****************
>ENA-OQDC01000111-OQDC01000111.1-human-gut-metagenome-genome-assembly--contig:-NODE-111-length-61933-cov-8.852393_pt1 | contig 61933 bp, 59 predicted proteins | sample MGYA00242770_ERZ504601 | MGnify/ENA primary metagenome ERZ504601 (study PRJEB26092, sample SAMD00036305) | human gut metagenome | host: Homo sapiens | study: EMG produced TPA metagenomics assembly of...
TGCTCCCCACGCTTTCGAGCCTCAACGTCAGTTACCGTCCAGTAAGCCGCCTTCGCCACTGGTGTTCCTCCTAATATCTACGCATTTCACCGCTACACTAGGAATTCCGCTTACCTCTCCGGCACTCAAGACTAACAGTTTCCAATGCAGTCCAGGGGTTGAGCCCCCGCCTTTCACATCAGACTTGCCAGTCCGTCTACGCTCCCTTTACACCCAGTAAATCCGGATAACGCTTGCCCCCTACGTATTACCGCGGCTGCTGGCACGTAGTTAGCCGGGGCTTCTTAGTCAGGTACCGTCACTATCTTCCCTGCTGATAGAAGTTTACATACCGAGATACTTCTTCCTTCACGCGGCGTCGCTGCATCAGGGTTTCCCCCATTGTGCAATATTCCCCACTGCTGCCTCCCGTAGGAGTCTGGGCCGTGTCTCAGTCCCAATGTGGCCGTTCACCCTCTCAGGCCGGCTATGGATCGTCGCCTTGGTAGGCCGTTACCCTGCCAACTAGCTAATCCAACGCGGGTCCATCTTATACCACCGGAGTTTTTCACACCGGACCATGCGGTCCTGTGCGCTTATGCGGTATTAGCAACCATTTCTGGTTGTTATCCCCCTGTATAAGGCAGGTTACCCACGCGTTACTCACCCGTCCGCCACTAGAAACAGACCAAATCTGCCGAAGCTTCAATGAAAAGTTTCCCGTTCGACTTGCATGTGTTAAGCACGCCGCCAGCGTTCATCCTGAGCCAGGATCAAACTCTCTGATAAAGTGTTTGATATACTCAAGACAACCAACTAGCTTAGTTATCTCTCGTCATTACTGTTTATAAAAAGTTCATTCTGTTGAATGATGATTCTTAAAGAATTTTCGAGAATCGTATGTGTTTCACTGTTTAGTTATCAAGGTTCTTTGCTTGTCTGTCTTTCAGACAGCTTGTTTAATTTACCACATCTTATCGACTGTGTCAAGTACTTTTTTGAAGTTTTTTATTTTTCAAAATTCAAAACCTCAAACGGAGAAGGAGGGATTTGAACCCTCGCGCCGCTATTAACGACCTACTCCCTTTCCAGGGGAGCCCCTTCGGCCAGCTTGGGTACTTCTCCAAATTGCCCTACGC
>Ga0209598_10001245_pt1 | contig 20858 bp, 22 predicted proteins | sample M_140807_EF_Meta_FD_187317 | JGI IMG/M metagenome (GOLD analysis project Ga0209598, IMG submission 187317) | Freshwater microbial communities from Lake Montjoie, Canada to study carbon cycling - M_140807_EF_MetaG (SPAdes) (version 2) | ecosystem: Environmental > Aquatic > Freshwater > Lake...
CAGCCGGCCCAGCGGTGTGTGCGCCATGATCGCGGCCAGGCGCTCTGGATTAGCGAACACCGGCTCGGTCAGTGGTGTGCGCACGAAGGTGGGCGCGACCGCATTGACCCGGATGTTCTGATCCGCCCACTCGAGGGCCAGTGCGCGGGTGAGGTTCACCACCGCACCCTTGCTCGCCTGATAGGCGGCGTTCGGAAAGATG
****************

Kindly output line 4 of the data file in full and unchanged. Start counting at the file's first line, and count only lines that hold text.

CAGCCGGCCCAGCGGTGTGTGCGCCATGATCGCGGCCAGGCGCTCTGGATTAGCGAACACCGGCTCGGTCAGTGGTGTGCGCACGAAGGTGGGCGCGACCGCATTGACCCGGATGTTCTGATCCGCCCACTCGAGGGCCAGTGCGCGGGTGAGGTTCACCACCGCACCCTTGCTCGCCTGATAGGCGGCGTTCGGAAAGATG